North America Network

Shaping the future of energy in North America

North America Network

The North America region currently consists of Mexico and the United States of America. As significant energy producers and consumers, energy plays a critically important and highly valued part in the North American economies. The transition to clean energy therefore creates both large challenges and major opportunities which drive the region’s action priorities.

Regional action priorities that support the Council’s mission and humanising energy vision are agreed on an annual basis by national Member Committees in the framework of a Regional Action Plan. In 2021,  key topics of interest to members included hydrogen as a key constituent in the future energy economy, advanced nuclear/SMR’s and transportation electrification needs and challenges.

The region has also addressed their countries’ unique issues and challenges at energy forums and workshops focusing on topics such as, replacement of nuclear, regulation on CCS technology, smart energy policies, energy efficiency with advanced technologies, and trade issues. 

The region organises the World Energy Council official regional forum, the North America-Latin America bi-regional forum which addresses energy efficiency, energy conservation, alternative energies, energy transport and fossil fuels issues. 

Energy in North America 

north america, issues monitor, critical uncertainties and action priorities


As was the case previously, North America stands out from other regions and the global picture as active engagement from a critical mass representing broader societal needs and infrastructure action planning are critical uncertainties, along with concerns around populism and acceptability. Stakeholder coordination, demand management, capital cost and investment are action priorities. While the importance of transmission grids for successful energy transitions was recognised, uncertainty remains around technology advancements, regulatory frameworks, investment and financing. Climate change management, previously the highest critical uncertainty, is now in the action space, albeit in its unbundled form of climate mitigation and adaptation.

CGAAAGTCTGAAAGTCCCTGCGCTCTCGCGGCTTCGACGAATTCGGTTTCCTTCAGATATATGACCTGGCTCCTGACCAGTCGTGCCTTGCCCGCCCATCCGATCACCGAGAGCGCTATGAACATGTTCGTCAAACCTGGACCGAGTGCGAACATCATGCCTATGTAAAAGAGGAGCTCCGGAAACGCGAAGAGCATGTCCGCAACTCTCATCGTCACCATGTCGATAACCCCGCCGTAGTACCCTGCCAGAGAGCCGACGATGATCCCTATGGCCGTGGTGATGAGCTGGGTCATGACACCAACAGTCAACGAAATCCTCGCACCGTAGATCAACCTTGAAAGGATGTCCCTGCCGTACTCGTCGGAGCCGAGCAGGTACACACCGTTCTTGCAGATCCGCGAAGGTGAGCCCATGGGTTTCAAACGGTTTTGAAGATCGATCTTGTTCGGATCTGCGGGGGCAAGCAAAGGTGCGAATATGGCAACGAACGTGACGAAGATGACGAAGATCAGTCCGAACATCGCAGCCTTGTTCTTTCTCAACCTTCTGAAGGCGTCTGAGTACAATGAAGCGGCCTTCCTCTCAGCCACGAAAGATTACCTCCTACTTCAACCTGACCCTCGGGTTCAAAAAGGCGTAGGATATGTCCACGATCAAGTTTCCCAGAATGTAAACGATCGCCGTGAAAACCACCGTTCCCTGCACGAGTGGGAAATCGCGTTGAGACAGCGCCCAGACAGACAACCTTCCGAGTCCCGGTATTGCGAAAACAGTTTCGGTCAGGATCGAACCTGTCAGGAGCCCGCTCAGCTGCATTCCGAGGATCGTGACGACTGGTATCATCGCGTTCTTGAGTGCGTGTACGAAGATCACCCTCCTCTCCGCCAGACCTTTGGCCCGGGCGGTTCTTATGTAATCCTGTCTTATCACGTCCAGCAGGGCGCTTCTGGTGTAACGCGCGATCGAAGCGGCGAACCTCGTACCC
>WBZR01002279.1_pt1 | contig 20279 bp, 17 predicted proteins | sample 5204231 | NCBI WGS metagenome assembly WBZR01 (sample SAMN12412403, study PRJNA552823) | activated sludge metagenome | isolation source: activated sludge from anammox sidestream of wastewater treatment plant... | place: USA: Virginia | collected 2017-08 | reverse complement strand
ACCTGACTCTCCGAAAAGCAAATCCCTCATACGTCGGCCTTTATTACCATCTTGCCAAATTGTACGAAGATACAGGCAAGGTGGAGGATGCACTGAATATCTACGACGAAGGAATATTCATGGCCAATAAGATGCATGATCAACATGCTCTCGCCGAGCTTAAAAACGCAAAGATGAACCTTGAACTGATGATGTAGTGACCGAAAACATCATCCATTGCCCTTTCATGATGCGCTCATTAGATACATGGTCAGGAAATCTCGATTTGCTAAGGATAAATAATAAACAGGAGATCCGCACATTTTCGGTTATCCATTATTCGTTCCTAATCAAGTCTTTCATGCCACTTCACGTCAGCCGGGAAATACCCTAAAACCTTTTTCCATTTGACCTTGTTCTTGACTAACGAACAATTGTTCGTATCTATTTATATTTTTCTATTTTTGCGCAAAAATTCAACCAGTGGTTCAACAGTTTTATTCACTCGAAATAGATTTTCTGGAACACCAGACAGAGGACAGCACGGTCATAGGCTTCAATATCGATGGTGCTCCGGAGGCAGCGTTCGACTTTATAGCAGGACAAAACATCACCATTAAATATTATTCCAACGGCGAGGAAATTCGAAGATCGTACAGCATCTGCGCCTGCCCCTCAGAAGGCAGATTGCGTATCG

The investment environment is experiencing a high degree of uncertainty, due to inflation. For the first time, the amount of money put into the economy will fall. Rising interest rates raises capital cost, and lowers the amount of capital, leading to a bigger gap between winners and losers.

There is no surprise from the financial market point of view that uncertainty has increased. It has its roots in COVID, and the region sees opportunities and risks in trying to manage global energy transition. A business approach to transition will be key.

The Challenge: Climate change and management

Climate change management is in the top five critical uncertainties globally and is the biggest one for the region

"There is a growing concern that climate change is recognised as a societal risk, but that there isn’t a common understanding on the potential severity. That uncertainty in being able to quantify the risk at an individual level is causing some confusion.

Mike Howard, Emeritus CEO, Electric Power Research Institute (EPRI), USA

North America is in a unique position with respect to climate change management – The Federal Government is a very weak regulator, whilst individual states are strong regulators, creating unevenness across the country, impacting on how transition moves forward.

In Mexico, the Issues Map results reflect uncertainty around the energy policy implemented at the beginning of the current federal administration, which has moved away from the 2014 Energy Reform for market liberalisation. The country’s Electric Energy Law bill presented in October 2021 is aimed at rescuing the state oil company PEMEX with the view of, together with the national electricity company CFE, achieving energy self-sufficiency. The bill envisions the use of heavy oil and coal for electricity generation. Further uncertainties centre around policy and regulatory frameworks for clean energy, together with issues of import dependence and energy security.